14. “Blurry,” featuring Sampa the Great, is the third offering from the Congolese musician’s first full-length since 2015View the full article
  15. The track, featuring Jai Imani and produced by RichGains, appears on Indiana Jones, released just weeks after James was involved in a serious car accident in DetroitView the full article
  16. “My team is currently coming up with ideas for where I will be able to perform without having to travel from city to city and country to country,” the iconic Black Sabbath singer promisedView the full article
  17. “Every Little Heart” leads Kristian Matsson’s first album of originals since 2019View the full article
  18. The singer-songwriter’s second album, An Inbuilt Fault, arrives in May via PartisanView the full article
  19. We spoke with MIT Postdoctoral Researcher Alexander Amini who gave us a first hand look at one of MIT's autonomous cars and explains how this method of deep learning separates the vehicle from the rest. View the full article
  20. TL;DR: As of Feb. 1, the Nu Nu DVR 170-degree wide view dash cam is on sale for $55.99 rather than $136. That's 59% in savings. The life of a rideshare driver is tough. Whether you're signed up to Uber or Lyft, the moment a rider books a ride, you're rendered responsible for keeping them safe on the road and bringing them to their desired destination in an efficient manner — safely and quickly. But not all drivers on the road can drive, frankly speaking. They may have fooled the DMV into issuing them a license, but it's not always safe sharing the road with those so-called drivers. And with that unpredictability, it's always the smart choice to have a dash cam in place, so you have an extra set of eyes on the road when you're transporting your passenger. The Nu Nu DVR 170° Wide View dash cam happens to be on sale, and it's a pocket-friendly camera that will help keep you safe while you're at the wheel. Equipped with six all-glass ultra-clear lenses and a 170-degree wide-angle view, this dash cam should be capable of covering more lanes compared to standard options. If you tend to drive at night, it also has HD night vision that allows it to record clear footage in the dark. In case you run into an accident, it has mechanisms in place designed to give you peace of mind. An automatic accident lock point feature is available, prompting the camera to keep recording during emergency situations. It also automatically locks and saves the footage after. With 24-hour monitoring, it will also keep capturing footage regardless if your vehicle has a passenger (or driver) or not. Plus, thanks to its tiny size, it won't take up much of your dashboard real estate. Help keep yourself and your passengers safe with the help of the Nu Nu DVR 170° Wide View dash cam. It usually costs $136, but you can get it on sale for only $55.99 for a limited time. Prices subject to change. Opens in a new tab Credit: Tech Zebra Nu Nu 170° Wide-View Dual Lens Dash Cam (opens in a new tab) $55.99 at the Mashable Shop Get Deal (opens in a new tab) View the full article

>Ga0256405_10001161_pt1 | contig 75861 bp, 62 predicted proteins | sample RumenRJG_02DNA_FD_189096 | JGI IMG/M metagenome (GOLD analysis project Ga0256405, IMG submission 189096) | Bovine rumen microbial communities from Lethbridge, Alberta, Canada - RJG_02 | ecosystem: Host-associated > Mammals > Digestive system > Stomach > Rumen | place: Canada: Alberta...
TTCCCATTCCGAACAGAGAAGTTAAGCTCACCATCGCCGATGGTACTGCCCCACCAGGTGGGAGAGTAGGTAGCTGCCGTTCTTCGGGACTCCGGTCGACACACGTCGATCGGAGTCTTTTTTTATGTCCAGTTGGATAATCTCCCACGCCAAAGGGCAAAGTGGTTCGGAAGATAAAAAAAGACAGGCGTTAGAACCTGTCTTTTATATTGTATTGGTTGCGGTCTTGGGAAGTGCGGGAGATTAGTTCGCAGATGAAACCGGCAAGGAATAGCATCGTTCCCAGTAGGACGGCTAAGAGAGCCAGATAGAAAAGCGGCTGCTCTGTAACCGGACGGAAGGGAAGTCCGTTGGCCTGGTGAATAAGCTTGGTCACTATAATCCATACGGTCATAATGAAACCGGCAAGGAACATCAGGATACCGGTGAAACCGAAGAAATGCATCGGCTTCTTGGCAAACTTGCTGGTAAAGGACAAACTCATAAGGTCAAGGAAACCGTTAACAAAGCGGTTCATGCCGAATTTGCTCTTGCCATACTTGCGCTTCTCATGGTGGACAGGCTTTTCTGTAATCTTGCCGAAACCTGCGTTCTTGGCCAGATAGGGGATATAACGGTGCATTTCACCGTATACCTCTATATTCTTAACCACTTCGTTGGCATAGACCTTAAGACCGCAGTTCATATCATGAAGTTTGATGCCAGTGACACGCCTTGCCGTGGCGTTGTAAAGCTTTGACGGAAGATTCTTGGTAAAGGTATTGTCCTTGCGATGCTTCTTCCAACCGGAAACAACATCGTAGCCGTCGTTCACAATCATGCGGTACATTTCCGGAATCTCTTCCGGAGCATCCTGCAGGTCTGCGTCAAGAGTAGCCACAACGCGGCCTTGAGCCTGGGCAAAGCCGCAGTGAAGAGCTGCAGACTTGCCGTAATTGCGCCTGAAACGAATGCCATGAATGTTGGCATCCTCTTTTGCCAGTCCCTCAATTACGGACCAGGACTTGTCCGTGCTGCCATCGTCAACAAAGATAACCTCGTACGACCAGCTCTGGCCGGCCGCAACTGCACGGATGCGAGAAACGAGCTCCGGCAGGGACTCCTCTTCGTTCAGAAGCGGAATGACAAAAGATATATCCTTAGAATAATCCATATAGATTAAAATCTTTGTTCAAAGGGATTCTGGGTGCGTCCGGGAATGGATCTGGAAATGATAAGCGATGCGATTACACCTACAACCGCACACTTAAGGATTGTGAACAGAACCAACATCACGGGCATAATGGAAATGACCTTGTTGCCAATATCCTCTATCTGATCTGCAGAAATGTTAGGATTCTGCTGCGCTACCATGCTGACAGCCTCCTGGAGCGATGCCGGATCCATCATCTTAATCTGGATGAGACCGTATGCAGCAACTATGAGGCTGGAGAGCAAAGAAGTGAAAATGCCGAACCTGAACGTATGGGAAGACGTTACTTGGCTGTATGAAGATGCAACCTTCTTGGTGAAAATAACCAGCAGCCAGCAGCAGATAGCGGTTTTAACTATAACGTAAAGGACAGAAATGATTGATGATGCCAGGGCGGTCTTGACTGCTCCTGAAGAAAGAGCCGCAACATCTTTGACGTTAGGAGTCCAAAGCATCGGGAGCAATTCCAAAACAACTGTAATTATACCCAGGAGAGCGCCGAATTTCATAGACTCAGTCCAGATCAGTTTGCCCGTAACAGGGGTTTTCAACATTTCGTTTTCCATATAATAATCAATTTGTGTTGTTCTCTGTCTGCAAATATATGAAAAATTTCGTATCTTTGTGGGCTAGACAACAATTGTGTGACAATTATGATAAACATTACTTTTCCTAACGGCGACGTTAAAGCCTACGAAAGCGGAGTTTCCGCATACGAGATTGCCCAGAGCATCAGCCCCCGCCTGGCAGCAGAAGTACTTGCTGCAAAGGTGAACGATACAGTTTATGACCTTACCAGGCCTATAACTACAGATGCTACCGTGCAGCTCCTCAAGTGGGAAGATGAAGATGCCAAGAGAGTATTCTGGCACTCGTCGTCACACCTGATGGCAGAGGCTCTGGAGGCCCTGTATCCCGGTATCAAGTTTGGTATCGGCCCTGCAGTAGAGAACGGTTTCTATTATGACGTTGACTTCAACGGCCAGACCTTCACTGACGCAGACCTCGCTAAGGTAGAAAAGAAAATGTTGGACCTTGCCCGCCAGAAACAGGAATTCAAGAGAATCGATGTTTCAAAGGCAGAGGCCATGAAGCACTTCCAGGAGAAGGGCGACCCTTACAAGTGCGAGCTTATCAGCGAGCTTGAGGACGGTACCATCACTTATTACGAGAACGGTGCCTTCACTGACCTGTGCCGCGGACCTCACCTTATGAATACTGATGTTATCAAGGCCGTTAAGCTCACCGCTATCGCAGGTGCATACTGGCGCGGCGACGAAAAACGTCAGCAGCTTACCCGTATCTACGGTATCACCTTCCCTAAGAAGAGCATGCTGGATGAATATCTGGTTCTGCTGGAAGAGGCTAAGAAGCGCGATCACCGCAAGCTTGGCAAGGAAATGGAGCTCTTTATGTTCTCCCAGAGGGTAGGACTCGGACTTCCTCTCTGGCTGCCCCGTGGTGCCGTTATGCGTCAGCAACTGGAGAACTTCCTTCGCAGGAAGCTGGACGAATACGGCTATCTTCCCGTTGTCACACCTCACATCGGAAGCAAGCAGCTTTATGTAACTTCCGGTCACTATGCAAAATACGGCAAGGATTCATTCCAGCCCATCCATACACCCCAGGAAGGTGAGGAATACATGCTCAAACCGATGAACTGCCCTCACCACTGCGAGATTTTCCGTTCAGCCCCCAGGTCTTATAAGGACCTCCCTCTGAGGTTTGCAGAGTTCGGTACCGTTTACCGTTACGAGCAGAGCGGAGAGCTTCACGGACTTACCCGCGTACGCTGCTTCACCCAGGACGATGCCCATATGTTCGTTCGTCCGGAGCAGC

21. She’ll embark on an extensive run through Europe and North America that stretches from May to SeptemberView the full article
  22. TL;DR: As of Feb. 1, a three-year exclusive subscription to FlyFin AI Tax App is on sale for just $49 instead of $252. That's a savings of 80%. We can live in denial all we want, but tax season is right around the corner. That time of year when we hand more money over to Uncle Sam can be even more disheartening if you're also paying big bucks to an accountant — especially for freelancers, independent contractors, small business owners, or the self-employed who are prepping to pay a hefty amount. If you'd like to see a way that AI can make your life a little easier (and cheaper), you may want to check out FlyFin AI Tax App. With tax season officially kicking off this month, knock this pesky item off your to-do list early with help from FlyFin AI Tax App. For a limited time, you can secure a three-year subscription to this tax preparation app for the best price on the web: just $49. That boils down to less than $17 a year to help you file taxes now through 2025. FlyFin is an AI-powered tax app that helps self-employed workers, independent contractors, freelancers, and small business owners navigate the complicated world of tax filings. If you fall into one of these categories, you can use FlyFin with peace of mind. Thanks to the power of AI, 95% of the effort taxes take could vanish. It can find every deduction, including the smallest write-offs, saving you $3,700 on average. And CPAs are available to provide unlimited advice right in the app when you need it, 24 hours a day, seven days a week. It will take you just five minutes to do your taxes, so you can get back to the grind right away. Ready to make tax filing a painless experience? For a limited time, get a three-year subscription to FlyFin AI Tax App for just $49 — the best price you'll find online. Prices subject to change. Opens in a new tab Credit: FlyFin FlyFin AI Tax App: 3-Year Exclusive Subscription (opens in a new tab) $49 at the Mashable Shop Get Deal (opens in a new tab) View the full article